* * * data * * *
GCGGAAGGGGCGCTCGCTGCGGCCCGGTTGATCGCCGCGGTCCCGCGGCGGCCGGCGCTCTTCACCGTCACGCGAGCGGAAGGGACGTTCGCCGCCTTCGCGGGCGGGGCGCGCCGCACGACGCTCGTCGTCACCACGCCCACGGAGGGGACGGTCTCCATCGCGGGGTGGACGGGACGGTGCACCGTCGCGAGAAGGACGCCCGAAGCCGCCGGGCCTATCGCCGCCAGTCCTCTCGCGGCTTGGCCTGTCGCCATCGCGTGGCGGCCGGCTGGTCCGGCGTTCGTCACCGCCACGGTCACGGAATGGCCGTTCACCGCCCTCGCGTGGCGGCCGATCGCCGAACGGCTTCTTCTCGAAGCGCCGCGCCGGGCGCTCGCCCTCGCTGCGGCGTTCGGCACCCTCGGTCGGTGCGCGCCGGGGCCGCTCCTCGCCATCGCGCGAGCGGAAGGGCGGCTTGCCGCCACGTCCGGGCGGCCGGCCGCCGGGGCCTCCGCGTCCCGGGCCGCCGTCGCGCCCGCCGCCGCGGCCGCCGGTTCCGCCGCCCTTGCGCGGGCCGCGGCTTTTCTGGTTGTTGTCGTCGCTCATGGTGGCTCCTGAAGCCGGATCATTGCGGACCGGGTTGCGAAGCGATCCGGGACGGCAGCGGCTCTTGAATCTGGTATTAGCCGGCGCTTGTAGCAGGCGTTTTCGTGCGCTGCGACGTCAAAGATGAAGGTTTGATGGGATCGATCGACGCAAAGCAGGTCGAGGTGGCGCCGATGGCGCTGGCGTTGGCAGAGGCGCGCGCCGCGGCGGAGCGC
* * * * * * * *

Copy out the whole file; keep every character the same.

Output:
GCGGAAGGGGCGCTCGCTGCGGCCCGGTTGATCGCCGCGGTCCCGCGGCGGCCGGCGCTCTTCACCGTCACGCGAGCGGAAGGGACGTTCGCCGCCTTCGCGGGCGGGGCGCGCCGCACGACGCTCGTCGTCACCACGCCCACGGAGGGGACGGTCTCCATCGCGGGGTGGACGGGACGGTGCACCGTCGCGAGAAGGACGCCCGAAGCCGCCGGGCCTATCGCCGCCAGTCCTCTCGCGGCTTGGCCTGTCGCCATCGCGTGGCGGCCGGCTGGTCCGGCGTTCGTCACCGCCACGGTCACGGAATGGCCGTTCACCGCCCTCGCGTGGCGGCCGATCGCCGAACGGCTTCTTCTCGAAGCGCCGCGCCGGGCGCTCGCCCTCGCTGCGGCGTTCGGCACCCTCGGTCGGTGCGCGCCGGGGCCGCTCCTCGCCATCGCGCGAGCGGAAGGGCGGCTTGCCGCCACGTCCGGGCGGCCGGCCGCCGGGGCCTCCGCGTCCCGGGCCGCCGTCGCGCCCGCCGCCGCGGCCGCCGGTTCCGCCGCCCTTGCGCGGGCCGCGGCTTTTCTGGTTGTTGTCGTCGCTCATGGTGGCTCCTGAAGCCGGATCATTGCGGACCGGGTTGCGAAGCGATCCGGGACGGCAGCGGCTCTTGAATCTGGTATTAGCCGGCGCTTGTAGCAGGCGTTTTCGTGCGCTGCGACGTCAAAGATGAAGGTTTGATGGGATCGATCGACGCAAAGCAGGTCGAGGTGGCGCCGATGGCGCTGGCGTTGGCAGAGGCGCGCGCCGCGGCGGAGCGC